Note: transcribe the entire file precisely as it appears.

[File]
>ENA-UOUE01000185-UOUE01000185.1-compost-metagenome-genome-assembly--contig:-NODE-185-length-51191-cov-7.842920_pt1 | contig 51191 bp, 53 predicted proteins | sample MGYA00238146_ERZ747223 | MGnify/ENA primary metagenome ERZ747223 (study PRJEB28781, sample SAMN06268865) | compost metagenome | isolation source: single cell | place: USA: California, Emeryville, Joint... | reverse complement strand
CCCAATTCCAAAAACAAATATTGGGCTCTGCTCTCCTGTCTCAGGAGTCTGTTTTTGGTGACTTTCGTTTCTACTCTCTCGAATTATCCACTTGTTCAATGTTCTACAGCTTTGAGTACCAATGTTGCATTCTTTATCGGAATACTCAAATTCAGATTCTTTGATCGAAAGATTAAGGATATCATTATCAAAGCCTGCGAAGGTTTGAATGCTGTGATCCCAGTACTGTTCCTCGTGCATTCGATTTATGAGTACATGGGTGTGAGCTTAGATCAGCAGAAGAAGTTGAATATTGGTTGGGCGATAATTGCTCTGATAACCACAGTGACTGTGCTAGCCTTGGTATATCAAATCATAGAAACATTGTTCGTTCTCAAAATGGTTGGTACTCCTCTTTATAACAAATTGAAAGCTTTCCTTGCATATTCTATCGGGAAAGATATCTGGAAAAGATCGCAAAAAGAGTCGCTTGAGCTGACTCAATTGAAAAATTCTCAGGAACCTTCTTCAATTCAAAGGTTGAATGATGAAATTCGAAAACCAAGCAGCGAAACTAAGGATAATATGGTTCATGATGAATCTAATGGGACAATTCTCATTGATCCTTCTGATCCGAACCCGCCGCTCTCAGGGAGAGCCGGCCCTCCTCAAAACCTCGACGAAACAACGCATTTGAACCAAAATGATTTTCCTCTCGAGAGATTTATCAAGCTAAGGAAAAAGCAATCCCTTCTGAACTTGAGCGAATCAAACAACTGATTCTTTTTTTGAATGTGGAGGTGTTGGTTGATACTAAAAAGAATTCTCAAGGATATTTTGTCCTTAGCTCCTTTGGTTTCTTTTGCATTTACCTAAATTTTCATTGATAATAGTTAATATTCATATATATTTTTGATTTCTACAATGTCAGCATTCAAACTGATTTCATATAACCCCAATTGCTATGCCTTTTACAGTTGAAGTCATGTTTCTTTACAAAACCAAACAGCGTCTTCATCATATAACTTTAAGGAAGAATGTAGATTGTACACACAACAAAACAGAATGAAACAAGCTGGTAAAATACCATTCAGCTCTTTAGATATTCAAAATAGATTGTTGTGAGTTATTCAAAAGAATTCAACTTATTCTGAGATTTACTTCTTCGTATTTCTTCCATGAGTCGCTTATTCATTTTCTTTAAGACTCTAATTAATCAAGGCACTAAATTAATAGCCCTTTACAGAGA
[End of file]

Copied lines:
>ENA-UOUE01000185-UOUE01000185.1-compost-metagenome-genome-assembly--contig:-NODE-185-length-51191-cov-7.842920_pt1 | contig 51191 bp, 53 predicted proteins | sample MGYA00238146_ERZ747223 | MGnify/ENA primary metagenome ERZ747223 (study PRJEB28781, sample SAMN06268865) | compost metagenome | isolation source: single cell | place: USA: California, Emeryville, Joint... | reverse complement strand
CCCAATTCCAAAAACAAATATTGGGCTCTGCTCTCCTGTCTCAGGAGTCTGTTTTTGGTGACTTTCGTTTCTACTCTCTCGAATTATCCACTTGTTCAATGTTCTACAGCTTTGAGTACCAATGTTGCATTCTTTATCGGAATACTCAAATTCAGATTCTTTGATCGAAAGATTAAGGATATCATTATCAAAGCCTGCGAAGGTTTGAATGCTGTGATCCCAGTACTGTTCCTCGTGCATTCGATTTATGAGTACATGGGTGTGAGCTTAGATCAGCAGAAGAAGTTGAATATTGGTTGGGCGATAATTGCTCTGATAACCACAGTGACTGTGCTAGCCTTGGTATATCAAATCATAGAAACATTGTTCGTTCTCAAAATGGTTGGTACTCCTCTTTATAACAAATTGAAAGCTTTCCTTGCATATTCTATCGGGAAAGATATCTGGAAAAGATCGCAAAAAGAGTCGCTTGAGCTGACTCAATTGAAAAATTCTCAGGAACCTTCTTCAATTCAAAGGTTGAATGATGAAATTCGAAAACCAAGCAGCGAAACTAAGGATAATATGGTTCATGATGAATCTAATGGGACAATTCTCATTGATCCTTCTGATCCGAACCCGCCGCTCTCAGGGAGAGCCGGCCCTCCTCAAAACCTCGACGAAACAACGCATTTGAACCAAAATGATTTTCCTCTCGAGAGATTTATCAAGCTAAGGAAAAAGCAATCCCTTCTGAACTTGAGCGAATCAAACAACTGATTCTTTTTTTGAATGTGGAGGTGTTGGTTGATACTAAAAAGAATTCTCAAGGATATTTTGTCCTTAGCTCCTTTGGTTTCTTTTGCATTTACCTAAATTTTCATTGATAATAGTTAATATTCATATATATTTTTGATTTCTACAATGTCAGCATTCAAACTGATTTCATATAACCCCAATTGCTATGCCTTTTACAGTTGAAGTCATGTTTCTTTACAAAACCAAACAGCGTCTTCATCATATAACTTTAAGGAAGAATGTAGATTGTACACACAACAAAACAGAATGAAACAAGCTGGTAAAATACCATTCAGCTCTTTAGATATTCAAAATAGATTGTTGTGAGTTATTCAAAAGAATTCAACTTATTCTGAGATTTACTTCTTCGTATTTCTTCCATGAGTCGCTTATTCATTTTCTTTAAGACTCTAATTAATCAAGGCACTAAATTAATAGCCCTTTACAGAGA